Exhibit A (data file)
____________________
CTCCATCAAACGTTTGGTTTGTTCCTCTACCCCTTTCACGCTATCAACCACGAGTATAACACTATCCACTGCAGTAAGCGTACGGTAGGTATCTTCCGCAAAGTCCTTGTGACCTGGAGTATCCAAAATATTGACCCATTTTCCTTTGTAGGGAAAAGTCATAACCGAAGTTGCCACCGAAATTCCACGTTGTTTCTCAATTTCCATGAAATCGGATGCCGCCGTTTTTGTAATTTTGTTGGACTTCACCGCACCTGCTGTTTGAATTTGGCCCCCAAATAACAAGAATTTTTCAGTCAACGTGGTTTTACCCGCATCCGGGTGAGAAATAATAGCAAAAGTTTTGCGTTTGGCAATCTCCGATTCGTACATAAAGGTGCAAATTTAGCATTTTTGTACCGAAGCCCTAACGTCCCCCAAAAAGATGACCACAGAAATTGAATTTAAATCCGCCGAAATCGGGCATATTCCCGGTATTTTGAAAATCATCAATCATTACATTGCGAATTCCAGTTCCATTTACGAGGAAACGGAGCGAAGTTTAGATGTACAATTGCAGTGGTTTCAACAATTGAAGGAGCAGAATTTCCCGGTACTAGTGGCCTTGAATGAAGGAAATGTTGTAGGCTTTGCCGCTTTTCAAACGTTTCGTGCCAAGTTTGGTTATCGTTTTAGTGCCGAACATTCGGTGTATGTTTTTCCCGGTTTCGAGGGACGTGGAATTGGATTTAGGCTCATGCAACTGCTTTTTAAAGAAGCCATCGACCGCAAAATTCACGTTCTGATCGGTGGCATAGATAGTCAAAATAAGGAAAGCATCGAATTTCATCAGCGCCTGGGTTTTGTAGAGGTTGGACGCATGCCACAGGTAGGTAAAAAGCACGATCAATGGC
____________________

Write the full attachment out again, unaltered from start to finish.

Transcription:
CTCCATCAAACGTTTGGTTTGTTCCTCTACCCCTTTCACGCTATCAACCACGAGTATAACACTATCCACTGCAGTAAGCGTACGGTAGGTATCTTCCGCAAAGTCCTTGTGACCTGGAGTATCCAAAATATTGACCCATTTTCCTTTGTAGGGAAAAGTCATAACCGAAGTTGCCACCGAAATTCCACGTTGTTTCTCAATTTCCATGAAATCGGATGCCGCCGTTTTTGTAATTTTGTTGGACTTCACCGCACCTGCTGTTTGAATTTGGCCCCCAAATAACAAGAATTTTTCAGTCAACGTGGTTTTACCCGCATCCGGGTGAGAAATAATAGCAAAAGTTTTGCGTTTGGCAATCTCCGATTCGTACATAAAGGTGCAAATTTAGCATTTTTGTACCGAAGCCCTAACGTCCCCCAAAAAGATGACCACAGAAATTGAATTTAAATCCGCCGAAATCGGGCATATTCCCGGTATTTTGAAAATCATCAATCATTACATTGCGAATTCCAGTTCCATTTACGAGGAAACGGAGCGAAGTTTAGATGTACAATTGCAGTGGTTTCAACAATTGAAGGAGCAGAATTTCCCGGTACTAGTGGCCTTGAATGAAGGAAATGTTGTAGGCTTTGCCGCTTTTCAAACGTTTCGTGCCAAGTTTGGTTATCGTTTTAGTGCCGAACATTCGGTGTATGTTTTTCCCGGTTTCGAGGGACGTGGAATTGGATTTAGGCTCATGCAACTGCTTTTTAAAGAAGCCATCGACCGCAAAATTCACGTTCTGATCGGTGGCATAGATAGTCAAAATAAGGAAAGCATCGAATTTCATCAGCGCCTGGGTTTTGTAGAGGTTGGACGCATGCCACAGGTAGGTAAAAAGCACGATCAATGGC